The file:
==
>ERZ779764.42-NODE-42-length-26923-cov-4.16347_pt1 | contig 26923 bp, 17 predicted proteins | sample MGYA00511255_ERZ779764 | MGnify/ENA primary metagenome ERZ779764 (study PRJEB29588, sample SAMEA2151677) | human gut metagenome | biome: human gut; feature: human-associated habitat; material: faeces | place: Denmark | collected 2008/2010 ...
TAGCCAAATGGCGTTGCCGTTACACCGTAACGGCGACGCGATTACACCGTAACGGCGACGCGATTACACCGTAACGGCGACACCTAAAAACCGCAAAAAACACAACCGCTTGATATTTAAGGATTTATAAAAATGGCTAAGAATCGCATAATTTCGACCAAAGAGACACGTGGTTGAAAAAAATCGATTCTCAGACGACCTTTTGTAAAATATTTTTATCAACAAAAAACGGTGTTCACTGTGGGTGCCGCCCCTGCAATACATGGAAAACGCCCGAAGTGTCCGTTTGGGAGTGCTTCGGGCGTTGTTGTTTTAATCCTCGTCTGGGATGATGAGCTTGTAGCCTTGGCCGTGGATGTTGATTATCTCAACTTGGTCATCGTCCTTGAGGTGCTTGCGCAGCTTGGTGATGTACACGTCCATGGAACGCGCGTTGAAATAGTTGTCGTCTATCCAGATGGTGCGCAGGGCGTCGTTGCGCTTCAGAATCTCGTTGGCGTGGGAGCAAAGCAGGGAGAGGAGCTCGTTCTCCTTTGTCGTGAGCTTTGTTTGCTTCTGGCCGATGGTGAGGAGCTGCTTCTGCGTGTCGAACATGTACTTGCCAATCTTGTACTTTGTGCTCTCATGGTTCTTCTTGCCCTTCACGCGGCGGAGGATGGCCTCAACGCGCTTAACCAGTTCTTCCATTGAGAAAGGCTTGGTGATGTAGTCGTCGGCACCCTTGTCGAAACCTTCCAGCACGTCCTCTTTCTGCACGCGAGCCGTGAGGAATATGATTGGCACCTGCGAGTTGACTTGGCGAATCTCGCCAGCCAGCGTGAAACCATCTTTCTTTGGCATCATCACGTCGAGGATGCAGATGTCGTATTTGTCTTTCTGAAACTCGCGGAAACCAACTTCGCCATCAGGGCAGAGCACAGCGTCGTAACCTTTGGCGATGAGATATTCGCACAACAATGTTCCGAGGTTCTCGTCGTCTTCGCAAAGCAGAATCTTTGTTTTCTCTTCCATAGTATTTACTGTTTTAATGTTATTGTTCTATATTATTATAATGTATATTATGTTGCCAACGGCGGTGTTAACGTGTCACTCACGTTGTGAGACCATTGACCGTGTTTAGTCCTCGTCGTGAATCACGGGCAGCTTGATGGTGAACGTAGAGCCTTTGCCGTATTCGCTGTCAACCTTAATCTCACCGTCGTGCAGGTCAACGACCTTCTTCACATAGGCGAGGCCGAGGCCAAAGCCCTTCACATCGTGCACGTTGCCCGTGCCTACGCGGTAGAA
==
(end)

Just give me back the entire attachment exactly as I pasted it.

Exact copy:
>ERZ779764.42-NODE-42-length-26923-cov-4.16347_pt1 | contig 26923 bp, 17 predicted proteins | sample MGYA00511255_ERZ779764 | MGnify/ENA primary metagenome ERZ779764 (study PRJEB29588, sample SAMEA2151677) | human gut metagenome | biome: human gut; feature: human-associated habitat; material: faeces | place: Denmark | collected 2008/2010 ...
TAGCCAAATGGCGTTGCCGTTACACCGTAACGGCGACGCGATTACACCGTAACGGCGACGCGATTACACCGTAACGGCGACACCTAAAAACCGCAAAAAACACAACCGCTTGATATTTAAGGATTTATAAAAATGGCTAAGAATCGCATAATTTCGACCAAAGAGACACGTGGTTGAAAAAAATCGATTCTCAGACGACCTTTTGTAAAATATTTTTATCAACAAAAAACGGTGTTCACTGTGGGTGCCGCCCCTGCAATACATGGAAAACGCCCGAAGTGTCCGTTTGGGAGTGCTTCGGGCGTTGTTGTTTTAATCCTCGTCTGGGATGATGAGCTTGTAGCCTTGGCCGTGGATGTTGATTATCTCAACTTGGTCATCGTCCTTGAGGTGCTTGCGCAGCTTGGTGATGTACACGTCCATGGAACGCGCGTTGAAATAGTTGTCGTCTATCCAGATGGTGCGCAGGGCGTCGTTGCGCTTCAGAATCTCGTTGGCGTGGGAGCAAAGCAGGGAGAGGAGCTCGTTCTCCTTTGTCGTGAGCTTTGTTTGCTTCTGGCCGATGGTGAGGAGCTGCTTCTGCGTGTCGAACATGTACTTGCCAATCTTGTACTTTGTGCTCTCATGGTTCTTCTTGCCCTTCACGCGGCGGAGGATGGCCTCAACGCGCTTAACCAGTTCTTCCATTGAGAAAGGCTTGGTGATGTAGTCGTCGGCACCCTTGTCGAAACCTTCCAGCACGTCCTCTTTCTGCACGCGAGCCGTGAGGAATATGATTGGCACCTGCGAGTTGACTTGGCGAATCTCGCCAGCCAGCGTGAAACCATCTTTCTTTGGCATCATCACGTCGAGGATGCAGATGTCGTATTTGTCTTTCTGAAACTCGCGGAAACCAACTTCGCCATCAGGGCAGAGCACAGCGTCGTAACCTTTGGCGATGAGATATTCGCACAACAATGTTCCGAGGTTCTCGTCGTCTTCGCAAAGCAGAATCTTTGTTTTCTCTTCCATAGTATTTACTGTTTTAATGTTATTGTTCTATATTATTATAATGTATATTATGTTGCCAACGGCGGTGTTAACGTGTCACTCACGTTGTGAGACCATTGACCGTGTTTAGTCCTCGTCGTGAATCACGGGCAGCTTGATGGTGAACGTAGAGCCTTTGCCGTATTCGCTGTCAACCTTAATCTCACCGTCGTGCAGGTCAACGACCTTCTTCACATAGGCGAGGCCGAGGCCAAAGCCCTTCACATCGTGCACGTTGCCCGTGCCTACGCGGTAGAA